Dublin Dublin (; , or ) is the capital and largest city of Ireland Ireland ( ; ga, Éire ; Ulster-Scots: ) is an island upright=1.15, Great_Britain.html"_;"title="Ireland_(left)_and_Great_Britain">Ireland_(left)_and_Great_Britain_ ...

Dublin
. Furthermore, the subjects taught at these
Ancient Universities The ancient universities are British and Irish Medieval university, medieval universities and List of early modern universities in Europe, early modern universities founded before the year 1600. Four of these are located in Scotland, two in Engla ...
during this period, especially at Cambridge and Oxford, were relatively narrow, with classical subjects and divinity dominating. Several of the founders of the University of London are directly associated with the founding of the school; they include
Henry Brougham, 1st Baron Brougham and Vaux Henry Peter Brougham, 1st Baron Brougham and Vaux, (; 19 September 1778 – 7 May 1868) was a British statesman who became Lord Chancellor, Lord High Chancellor and played a prominent role in passing the 1832 Reform Act and 1833 Slavery ...
(who appears to be singled out as the ring leader in ''A tradition for Freedom''), Lord Auckland (probably
George Eden, 1st Earl of Auckland George may refer to: People * George (given name) George (in English or in Romanian) is a masculine given name derived from the Greek language, Greek Georgios, Geōrgios (; ). The name gained popularity due to its association with the Christia ...

George Eden, 1st Earl of Auckland
),
William Bingham Baring, 2nd Baron Ashburton William Bingham Baring, 2nd Baron Ashburton, (June 1799 – 23 March 1864) was a British businessman and a Whig (British political party), Whig politician who later became a Tory (British political party), Tory. Background and education William B ...
, Sir
Isaac Lyon Goldsmid Sir Isaac Lyon Goldsmid, 1st Baronet (13 January 1778 – 27 April 1859) was a financier and one of the leading figures in the Jewish emancipation in the United Kingdom The United Kingdom of Great Britain and Northern Ireland, commonly know ...
,
Henry Hallam Henry Hallam (9 July 1777 – 21 January 1859) was an English historian. Educated at Eton College, Eton and Christ Church, Oxford, he practised as a barrister on the Oxford circuit for some years before turning to history. His major works were ...

Henry Hallam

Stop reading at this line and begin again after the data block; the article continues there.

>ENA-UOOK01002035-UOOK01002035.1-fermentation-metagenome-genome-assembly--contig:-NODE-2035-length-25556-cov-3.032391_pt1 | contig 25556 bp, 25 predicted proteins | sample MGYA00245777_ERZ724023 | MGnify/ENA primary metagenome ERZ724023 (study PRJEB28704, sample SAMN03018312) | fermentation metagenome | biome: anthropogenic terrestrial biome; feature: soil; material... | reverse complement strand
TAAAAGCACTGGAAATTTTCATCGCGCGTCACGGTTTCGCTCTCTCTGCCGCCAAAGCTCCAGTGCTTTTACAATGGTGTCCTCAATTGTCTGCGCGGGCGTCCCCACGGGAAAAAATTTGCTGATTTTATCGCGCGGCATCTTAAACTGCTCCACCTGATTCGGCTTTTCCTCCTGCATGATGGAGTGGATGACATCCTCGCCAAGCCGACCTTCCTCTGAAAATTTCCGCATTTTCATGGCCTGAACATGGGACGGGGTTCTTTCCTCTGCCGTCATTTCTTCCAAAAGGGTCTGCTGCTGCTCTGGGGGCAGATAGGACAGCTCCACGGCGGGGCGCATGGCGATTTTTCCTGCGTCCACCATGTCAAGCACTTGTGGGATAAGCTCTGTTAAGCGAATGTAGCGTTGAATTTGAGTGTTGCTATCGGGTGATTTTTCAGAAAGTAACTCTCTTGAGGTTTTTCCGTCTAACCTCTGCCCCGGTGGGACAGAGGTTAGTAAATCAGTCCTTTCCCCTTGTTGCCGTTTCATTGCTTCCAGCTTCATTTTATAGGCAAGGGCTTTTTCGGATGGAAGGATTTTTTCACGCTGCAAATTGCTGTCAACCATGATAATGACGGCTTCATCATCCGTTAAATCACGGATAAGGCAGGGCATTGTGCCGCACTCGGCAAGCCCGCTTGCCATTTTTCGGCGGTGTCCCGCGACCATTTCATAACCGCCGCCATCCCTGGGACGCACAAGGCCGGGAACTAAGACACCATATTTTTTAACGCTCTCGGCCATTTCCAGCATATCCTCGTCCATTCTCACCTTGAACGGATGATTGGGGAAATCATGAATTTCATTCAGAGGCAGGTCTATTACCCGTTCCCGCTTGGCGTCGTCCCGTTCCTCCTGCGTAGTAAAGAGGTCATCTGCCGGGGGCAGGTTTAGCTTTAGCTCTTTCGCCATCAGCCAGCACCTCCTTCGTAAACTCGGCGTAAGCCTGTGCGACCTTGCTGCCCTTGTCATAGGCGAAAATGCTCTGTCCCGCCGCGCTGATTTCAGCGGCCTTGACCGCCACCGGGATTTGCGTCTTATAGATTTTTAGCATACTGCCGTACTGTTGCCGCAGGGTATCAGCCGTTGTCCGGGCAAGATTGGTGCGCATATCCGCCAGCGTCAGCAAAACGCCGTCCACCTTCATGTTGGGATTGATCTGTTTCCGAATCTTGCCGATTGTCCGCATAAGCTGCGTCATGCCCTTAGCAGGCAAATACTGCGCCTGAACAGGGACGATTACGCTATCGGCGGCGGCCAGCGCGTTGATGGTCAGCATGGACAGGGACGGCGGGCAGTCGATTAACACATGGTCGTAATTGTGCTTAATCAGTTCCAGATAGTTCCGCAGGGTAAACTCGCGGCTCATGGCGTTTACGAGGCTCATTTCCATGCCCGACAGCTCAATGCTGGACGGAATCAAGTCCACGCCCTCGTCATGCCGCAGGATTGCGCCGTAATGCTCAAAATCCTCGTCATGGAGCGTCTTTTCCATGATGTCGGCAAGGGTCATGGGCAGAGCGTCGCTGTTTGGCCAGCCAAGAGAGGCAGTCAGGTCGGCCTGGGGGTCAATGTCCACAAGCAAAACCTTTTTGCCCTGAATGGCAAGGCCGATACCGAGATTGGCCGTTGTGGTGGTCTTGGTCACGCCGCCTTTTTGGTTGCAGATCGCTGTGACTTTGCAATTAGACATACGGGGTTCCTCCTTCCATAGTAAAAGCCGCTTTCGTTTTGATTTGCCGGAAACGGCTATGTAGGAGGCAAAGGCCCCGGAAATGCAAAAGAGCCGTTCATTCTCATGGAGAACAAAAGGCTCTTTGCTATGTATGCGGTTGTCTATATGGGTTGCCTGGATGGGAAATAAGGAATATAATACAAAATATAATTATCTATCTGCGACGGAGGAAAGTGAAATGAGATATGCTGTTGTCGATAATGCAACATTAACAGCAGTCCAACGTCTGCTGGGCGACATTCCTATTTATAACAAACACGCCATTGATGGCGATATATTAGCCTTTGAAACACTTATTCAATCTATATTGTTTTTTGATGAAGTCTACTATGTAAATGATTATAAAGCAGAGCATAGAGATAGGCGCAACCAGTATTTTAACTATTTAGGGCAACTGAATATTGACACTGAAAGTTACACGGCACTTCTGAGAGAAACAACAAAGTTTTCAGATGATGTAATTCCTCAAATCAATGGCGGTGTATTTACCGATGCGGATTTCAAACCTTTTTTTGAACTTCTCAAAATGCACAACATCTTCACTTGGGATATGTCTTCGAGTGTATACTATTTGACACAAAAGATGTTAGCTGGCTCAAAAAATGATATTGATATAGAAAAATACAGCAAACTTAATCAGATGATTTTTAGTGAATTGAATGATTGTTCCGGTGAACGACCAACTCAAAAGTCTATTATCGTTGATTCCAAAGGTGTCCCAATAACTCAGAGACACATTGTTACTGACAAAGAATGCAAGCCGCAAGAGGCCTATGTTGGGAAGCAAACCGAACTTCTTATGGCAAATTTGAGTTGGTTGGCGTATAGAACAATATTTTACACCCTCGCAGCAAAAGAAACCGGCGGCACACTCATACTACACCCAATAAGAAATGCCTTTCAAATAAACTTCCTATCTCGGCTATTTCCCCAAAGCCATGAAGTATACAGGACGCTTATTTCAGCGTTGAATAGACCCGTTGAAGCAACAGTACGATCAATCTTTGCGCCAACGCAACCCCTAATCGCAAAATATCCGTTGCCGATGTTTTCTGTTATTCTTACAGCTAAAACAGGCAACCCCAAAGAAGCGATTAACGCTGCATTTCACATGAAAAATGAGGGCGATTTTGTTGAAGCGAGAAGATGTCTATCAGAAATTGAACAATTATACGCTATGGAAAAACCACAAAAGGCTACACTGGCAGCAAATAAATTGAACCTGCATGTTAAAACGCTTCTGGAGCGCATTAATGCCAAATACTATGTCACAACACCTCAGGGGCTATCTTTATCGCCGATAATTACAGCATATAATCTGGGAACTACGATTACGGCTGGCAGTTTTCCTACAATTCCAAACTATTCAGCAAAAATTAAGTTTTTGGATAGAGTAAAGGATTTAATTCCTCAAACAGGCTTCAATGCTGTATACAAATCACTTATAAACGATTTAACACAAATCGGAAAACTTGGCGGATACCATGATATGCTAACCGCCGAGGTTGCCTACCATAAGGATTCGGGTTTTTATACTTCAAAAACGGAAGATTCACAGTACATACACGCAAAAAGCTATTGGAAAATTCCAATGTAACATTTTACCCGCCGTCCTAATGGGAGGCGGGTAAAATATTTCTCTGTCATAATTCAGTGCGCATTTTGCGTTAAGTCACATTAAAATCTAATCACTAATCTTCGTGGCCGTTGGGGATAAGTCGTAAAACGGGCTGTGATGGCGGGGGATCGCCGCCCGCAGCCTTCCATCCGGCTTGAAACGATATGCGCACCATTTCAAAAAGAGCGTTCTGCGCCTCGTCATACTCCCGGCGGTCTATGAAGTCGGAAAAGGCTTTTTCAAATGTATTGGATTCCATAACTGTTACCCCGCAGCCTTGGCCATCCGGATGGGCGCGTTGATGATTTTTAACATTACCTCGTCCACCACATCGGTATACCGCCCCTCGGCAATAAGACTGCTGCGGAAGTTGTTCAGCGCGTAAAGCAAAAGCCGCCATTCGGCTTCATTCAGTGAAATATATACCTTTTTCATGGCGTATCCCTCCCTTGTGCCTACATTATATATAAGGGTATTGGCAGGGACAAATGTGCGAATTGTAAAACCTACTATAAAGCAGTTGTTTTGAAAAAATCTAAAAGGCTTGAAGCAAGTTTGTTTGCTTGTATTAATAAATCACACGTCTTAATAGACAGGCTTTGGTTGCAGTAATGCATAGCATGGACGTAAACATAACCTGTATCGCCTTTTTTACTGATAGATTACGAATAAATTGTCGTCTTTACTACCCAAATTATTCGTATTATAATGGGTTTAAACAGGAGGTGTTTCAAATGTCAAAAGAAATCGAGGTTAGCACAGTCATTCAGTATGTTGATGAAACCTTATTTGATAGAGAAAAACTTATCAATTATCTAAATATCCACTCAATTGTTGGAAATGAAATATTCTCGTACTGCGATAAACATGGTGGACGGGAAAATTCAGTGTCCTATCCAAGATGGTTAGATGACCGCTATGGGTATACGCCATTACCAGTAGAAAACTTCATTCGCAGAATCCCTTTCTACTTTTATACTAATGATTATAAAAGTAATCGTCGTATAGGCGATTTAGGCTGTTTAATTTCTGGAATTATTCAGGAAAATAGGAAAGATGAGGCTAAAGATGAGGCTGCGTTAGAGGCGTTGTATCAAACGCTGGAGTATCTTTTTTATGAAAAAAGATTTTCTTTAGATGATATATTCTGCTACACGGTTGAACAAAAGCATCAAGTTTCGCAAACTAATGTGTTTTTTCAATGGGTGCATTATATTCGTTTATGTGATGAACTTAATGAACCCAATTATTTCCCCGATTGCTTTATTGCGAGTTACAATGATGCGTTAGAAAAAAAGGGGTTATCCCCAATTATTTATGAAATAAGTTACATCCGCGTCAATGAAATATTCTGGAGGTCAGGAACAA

,
Leonard Horner Leonard Horner FRSE FRS FGS (17 January 1785 – 5 March 1864) was a Scottish merchant, geologist and educational reformer. He was the younger brother of Francis Horner. Horner was a founder of the School of Arts of Edinburgh, now Heriot- ...

Leonard Horner
(The
Royal Society of Edinburgh The Royal Society of Edinburgh is Scotland's national academy of science and letters. It is a registered charity, operating on a wholly independent and non-party-political basis and providing public benefit throughout Scotland. It was establishe ...
has described UCS as his 'monument'),
James Mill James Mill (born James Milne; 6 April 1773 – 23 June 1836) was a Scottish historian ( 484– 425 BC) was a Greek historian who lived in the 5th century BC and one of the earliest historians whose work survives. A historian is a person who stu ...

James Mill
, Viscount Sandon (probably either
Dudley Ryder, 1st Earl of Harrowby Dudley Ryder, 1st Earl of Harrowby, PC, FSA (22 December 176226 December 1847) was a prominent British politician of the Pittite The Tories were a political faction and then a political party in the parliaments of Parliament of England, E ...
or
Dudley Ryder, 2nd Earl of Harrowby Dudley Ryder, 2nd Earl of Harrowby, KG, PC, FRS (19 May 179819 November 1882), styled Viscount Sandon between 1809 and 1847, was a British politician. He held office under Lord Palmerston as Chancellor of the Duchy of Lancaster The Chance ...

Dudley Ryder, 2nd Earl of Harrowby
), James Lock, Stephen Lushington
D.C.L. Doctor of Civil Law (DCL; la, Legis Civilis Doctor or Juris Civilis Doctor) is a degree offered by some universities, such as the University of Oxford , mottoeng = The Lord is my light , established = , endowment = £6.1 billion ...
M.P., John Smith M.P., and Henry Waymouth. The first headmaster was Henry Browne, who quickly caused controversy, by publishing a prospectus for the school which appeared to include some type of communal worship. This was quickly replaced with a new version which also stated that the school would not use corporal punishment (highly unusual at the time). The school opened at 16 Gower Street (from where the sobriquet 'Old Gower' derives) on 1 November 1830 under the name 'The London University School'. Browne soon resigned from his position and was replaced by John Walker (an assistant master). By February 1831 it had outgrown its quarters, in October 1831, the council of UCL agreed to formally take over the school and it was brought within the walls of the college in 1832, with a joint headmastership of Professors